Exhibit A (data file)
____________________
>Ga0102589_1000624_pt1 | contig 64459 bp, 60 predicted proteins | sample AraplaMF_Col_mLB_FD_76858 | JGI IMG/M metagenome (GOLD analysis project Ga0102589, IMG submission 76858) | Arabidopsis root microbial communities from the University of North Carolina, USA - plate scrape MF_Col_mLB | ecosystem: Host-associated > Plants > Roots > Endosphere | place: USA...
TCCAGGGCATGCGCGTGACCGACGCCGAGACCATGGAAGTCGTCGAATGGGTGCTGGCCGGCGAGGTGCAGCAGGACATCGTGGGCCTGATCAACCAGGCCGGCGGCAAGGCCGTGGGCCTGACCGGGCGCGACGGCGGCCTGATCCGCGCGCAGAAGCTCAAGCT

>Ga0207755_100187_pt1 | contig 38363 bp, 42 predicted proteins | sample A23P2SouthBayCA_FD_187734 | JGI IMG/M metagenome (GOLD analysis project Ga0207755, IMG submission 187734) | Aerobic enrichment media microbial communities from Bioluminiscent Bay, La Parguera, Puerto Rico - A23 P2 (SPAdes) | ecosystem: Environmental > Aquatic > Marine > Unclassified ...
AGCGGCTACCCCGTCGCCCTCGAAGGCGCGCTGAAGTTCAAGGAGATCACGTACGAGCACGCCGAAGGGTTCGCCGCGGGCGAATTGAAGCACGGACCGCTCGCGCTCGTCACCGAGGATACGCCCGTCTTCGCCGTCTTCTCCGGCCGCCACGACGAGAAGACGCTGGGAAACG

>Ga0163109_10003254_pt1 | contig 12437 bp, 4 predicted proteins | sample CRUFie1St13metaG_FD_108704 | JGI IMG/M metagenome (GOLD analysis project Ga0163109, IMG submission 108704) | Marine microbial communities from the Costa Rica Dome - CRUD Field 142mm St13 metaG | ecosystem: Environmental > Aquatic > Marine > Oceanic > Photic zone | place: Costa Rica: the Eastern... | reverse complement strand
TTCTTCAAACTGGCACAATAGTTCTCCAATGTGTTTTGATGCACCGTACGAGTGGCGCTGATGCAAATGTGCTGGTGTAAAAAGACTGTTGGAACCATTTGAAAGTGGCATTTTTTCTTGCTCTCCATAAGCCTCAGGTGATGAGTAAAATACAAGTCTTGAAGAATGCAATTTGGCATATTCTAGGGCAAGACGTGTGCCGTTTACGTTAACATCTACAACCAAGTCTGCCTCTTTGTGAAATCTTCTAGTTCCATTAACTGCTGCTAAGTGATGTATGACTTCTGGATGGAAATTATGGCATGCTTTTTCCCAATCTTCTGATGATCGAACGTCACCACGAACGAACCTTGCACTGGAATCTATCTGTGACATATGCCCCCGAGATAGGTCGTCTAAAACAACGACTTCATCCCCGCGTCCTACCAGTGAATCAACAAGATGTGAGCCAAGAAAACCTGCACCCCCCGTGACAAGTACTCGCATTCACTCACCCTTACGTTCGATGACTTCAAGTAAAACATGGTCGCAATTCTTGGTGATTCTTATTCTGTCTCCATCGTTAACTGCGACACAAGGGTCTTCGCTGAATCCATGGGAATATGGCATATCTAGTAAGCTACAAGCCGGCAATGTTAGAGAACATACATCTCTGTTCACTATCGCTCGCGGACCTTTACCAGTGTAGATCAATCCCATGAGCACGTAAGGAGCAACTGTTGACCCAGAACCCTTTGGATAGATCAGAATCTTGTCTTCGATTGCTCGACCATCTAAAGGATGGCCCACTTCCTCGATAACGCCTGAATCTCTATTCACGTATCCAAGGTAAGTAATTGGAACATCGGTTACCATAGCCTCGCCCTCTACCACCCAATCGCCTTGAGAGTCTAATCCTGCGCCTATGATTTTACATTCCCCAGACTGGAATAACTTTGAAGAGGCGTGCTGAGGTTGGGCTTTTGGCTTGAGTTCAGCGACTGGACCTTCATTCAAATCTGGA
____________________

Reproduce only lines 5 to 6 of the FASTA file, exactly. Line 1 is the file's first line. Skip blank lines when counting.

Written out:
>Ga0163109_10003254_pt1 | contig 12437 bp, 4 predicted proteins | sample CRUFie1St13metaG_FD_108704 | JGI IMG/M metagenome (GOLD analysis project Ga0163109, IMG submission 108704) | Marine microbial communities from the Costa Rica Dome - CRUD Field 142mm St13 metaG | ecosystem: Environmental > Aquatic > Marine > Oceanic > Photic zone | place: Costa Rica: the Eastern... | reverse complement strand
TTCTTCAAACTGGCACAATAGTTCTCCAATGTGTTTTGATGCACCGTACGAGTGGCGCTGATGCAAATGTGCTGGTGTAAAAAGACTGTTGGAACCATTTGAAAGTGGCATTTTTTCTTGCTCTCCATAAGCCTCAGGTGATGAGTAAAATACAAGTCTTGAAGAATGCAATTTGGCATATTCTAGGGCAAGACGTGTGCCGTTTACGTTAACATCTACAACCAAGTCTGCCTCTTTGTGAAATCTTCTAGTTCCATTAACTGCTGCTAAGTGATGTATGACTTCTGGATGGAAATTATGGCATGCTTTTTCCCAATCTTCTGATGATCGAACGTCACCACGAACGAACCTTGCACTGGAATCTATCTGTGACATATGCCCCCGAGATAGGTCGTCTAAAACAACGACTTCATCCCCGCGTCCTACCAGTGAATCAACAAGATGTGAGCCAAGAAAACCTGCACCCCCCGTGACAAGTACTCGCATTCACTCACCCTTACGTTCGATGACTTCAAGTAAAACATGGTCGCAATTCTTGGTGATTCTTATTCTGTCTCCATCGTTAACTGCGACACAAGGGTCTTCGCTGAATCCATGGGAATATGGCATATCTAGTAAGCTACAAGCCGGCAATGTTAGAGAACATACATCTCTGTTCACTATCGCTCGCGGACCTTTACCAGTGTAGATCAATCCCATGAGCACGTAAGGAGCAACTGTTGACCCAGAACCCTTTGGATAGATCAGAATCTTGTCTTCGATTGCTCGACCATCTAAAGGATGGCCCACTTCCTCGATAACGCCTGAATCTCTATTCACGTATCCAAGGTAAGTAATTGGAACATCGGTTACCATAGCCTCGCCCTCTACCACCCAATCGCCTTGAGAGTCTAATCCTGCGCCTATGATTTTACATTCCCCAGACTGGAATAACTTTGAAGAGGCGTGCTGAGGTTGGGCTTTTGGCTTGAGTTCAGCGACTGGACCTTCATTCAAATCTGGA